Leaps Of Faith - Extreme Sports With Adventurous Appeal
By Andrew Regan
Extreme sports have traditionally been the preserve of only the maddest, baddest and most dangerous to know, and of course rebellious teenagers keen to worry their mums. However, as with any trend worth its salt, the history and variety of 'extreme' activities - also known as action, adventure or dangerous sports - are more interesting than many people realise, and there are well-established organisations which can help make delving into their adrenaline-pumping world almost as safe as any other hobby.
The phrase 'extreme sports' only came into use in the 1990s, probably thanks to the first television coverage of organised events like the X Games. Many enthusiasts actually dislike the term, arguing that most typical activities such as bungee jumping, hang gliding and ice climbing are not 'sports' in the sense of competing against others to win something, and the 'extreme' tag just smacks of mid-90s advertising hype.
Whatever you prefer to call it, extreme sports is a loose and ill-defined category which can include fairly mainstream pastimes like inline skating, BMX biking and snowboarding, (activities which can all involve elaborate spins, stunts and tricks) as well as more 'out-there' pursuits such as BASE jumping, freediving, zorbing, swooping, kite landboarding, volcano gliding, shark diving, octopus wrestling, nude parasailing, mafioso cuckolding (alright, that one's not real).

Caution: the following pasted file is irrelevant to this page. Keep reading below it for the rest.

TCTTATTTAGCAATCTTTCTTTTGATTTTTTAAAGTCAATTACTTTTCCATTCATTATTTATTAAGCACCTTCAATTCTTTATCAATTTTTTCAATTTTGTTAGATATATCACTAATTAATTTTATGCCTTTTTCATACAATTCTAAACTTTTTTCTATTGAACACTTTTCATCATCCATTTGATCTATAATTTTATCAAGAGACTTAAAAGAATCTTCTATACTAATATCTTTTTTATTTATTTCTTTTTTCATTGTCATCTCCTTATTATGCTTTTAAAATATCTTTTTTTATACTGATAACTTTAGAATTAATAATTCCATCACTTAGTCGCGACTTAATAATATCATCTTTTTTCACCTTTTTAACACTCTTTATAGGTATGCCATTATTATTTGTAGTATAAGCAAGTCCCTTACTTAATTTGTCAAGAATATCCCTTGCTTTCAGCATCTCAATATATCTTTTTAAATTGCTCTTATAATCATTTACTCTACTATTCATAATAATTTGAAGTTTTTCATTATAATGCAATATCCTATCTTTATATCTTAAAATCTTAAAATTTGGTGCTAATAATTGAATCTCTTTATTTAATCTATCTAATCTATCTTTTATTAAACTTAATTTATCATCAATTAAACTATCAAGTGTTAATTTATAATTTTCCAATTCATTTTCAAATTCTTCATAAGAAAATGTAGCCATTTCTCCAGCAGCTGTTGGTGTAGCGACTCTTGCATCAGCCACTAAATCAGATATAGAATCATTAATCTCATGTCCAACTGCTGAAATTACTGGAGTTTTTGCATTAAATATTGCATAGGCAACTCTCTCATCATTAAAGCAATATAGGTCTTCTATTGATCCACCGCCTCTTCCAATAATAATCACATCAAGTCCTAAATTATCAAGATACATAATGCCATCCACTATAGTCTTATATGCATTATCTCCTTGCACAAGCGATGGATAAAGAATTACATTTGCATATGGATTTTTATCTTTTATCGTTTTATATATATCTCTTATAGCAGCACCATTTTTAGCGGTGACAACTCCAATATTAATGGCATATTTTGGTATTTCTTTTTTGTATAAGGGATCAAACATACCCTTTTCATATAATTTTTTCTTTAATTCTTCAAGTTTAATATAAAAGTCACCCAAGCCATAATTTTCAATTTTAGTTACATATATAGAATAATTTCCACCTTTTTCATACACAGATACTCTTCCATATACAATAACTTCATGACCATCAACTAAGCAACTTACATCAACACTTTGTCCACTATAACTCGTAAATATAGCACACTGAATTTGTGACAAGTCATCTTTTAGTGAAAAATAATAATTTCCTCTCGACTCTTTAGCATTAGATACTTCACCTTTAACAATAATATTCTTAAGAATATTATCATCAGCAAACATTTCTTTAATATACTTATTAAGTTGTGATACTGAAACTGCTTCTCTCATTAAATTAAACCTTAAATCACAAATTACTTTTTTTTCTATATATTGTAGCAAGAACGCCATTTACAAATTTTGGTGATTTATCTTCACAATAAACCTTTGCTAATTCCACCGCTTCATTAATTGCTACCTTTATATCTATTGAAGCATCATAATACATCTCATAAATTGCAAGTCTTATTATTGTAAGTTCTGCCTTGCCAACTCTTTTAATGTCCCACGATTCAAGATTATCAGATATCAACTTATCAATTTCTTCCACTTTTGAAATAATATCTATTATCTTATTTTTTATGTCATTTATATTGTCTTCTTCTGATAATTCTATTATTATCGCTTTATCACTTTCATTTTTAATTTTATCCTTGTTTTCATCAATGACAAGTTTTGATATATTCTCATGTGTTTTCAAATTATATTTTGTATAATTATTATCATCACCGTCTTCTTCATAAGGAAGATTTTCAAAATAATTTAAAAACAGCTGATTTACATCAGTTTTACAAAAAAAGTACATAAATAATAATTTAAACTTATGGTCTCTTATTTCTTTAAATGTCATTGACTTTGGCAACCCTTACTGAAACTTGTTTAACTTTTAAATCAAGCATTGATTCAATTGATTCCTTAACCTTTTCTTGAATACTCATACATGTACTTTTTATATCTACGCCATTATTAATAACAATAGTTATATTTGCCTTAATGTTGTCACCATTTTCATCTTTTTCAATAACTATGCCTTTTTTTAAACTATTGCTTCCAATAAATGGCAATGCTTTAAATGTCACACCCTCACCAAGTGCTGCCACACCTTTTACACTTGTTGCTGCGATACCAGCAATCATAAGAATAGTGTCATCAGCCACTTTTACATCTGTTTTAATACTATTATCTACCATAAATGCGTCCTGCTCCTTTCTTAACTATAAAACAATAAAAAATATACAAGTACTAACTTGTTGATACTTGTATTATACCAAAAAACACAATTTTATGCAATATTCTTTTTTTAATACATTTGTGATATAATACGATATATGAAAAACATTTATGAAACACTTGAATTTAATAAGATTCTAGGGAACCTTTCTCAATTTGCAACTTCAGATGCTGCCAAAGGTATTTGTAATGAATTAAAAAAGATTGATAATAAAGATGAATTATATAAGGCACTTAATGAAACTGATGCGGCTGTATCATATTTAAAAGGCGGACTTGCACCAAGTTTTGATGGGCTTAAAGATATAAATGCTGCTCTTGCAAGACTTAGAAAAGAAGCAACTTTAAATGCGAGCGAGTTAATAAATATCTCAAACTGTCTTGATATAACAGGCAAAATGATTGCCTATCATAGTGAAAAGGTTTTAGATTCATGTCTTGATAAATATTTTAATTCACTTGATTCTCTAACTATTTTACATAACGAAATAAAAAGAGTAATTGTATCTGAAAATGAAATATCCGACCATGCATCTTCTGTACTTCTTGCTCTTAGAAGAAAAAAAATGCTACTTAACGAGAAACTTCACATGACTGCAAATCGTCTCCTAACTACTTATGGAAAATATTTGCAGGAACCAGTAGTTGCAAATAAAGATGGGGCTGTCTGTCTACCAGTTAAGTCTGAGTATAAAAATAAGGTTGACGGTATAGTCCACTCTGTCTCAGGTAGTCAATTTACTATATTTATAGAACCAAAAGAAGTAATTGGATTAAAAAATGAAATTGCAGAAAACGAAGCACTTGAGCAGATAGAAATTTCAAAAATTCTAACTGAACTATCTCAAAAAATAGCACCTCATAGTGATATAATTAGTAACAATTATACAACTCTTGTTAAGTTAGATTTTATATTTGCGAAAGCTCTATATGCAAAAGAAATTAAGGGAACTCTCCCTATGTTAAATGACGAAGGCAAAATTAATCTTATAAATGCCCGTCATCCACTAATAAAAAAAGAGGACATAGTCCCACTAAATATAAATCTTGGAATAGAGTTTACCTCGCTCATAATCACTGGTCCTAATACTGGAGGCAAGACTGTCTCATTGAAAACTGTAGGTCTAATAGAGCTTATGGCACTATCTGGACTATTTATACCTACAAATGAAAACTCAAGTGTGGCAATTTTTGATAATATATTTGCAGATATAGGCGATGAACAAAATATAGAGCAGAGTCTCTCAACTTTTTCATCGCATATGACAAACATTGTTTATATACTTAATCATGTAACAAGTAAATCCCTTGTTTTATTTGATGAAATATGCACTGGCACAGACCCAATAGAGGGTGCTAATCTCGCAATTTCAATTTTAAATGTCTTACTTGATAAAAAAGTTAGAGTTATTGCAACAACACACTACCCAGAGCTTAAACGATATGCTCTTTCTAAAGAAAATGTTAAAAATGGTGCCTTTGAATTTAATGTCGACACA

Just as some of these fall out of fashion - for instance, octopus wrestling is now considered cruel - new sports and clubs are growing up all the time, although several are tongue-in-cheek parodies such as extreme wheelbarrow and the celebrated extreme ironing. Skateboarding and snowboarding, or 'snurfing' as it was originally called, have been popular since their inception in the 1950s and 60s, while kite surfing can trace its origins back to thirteenth-century ......
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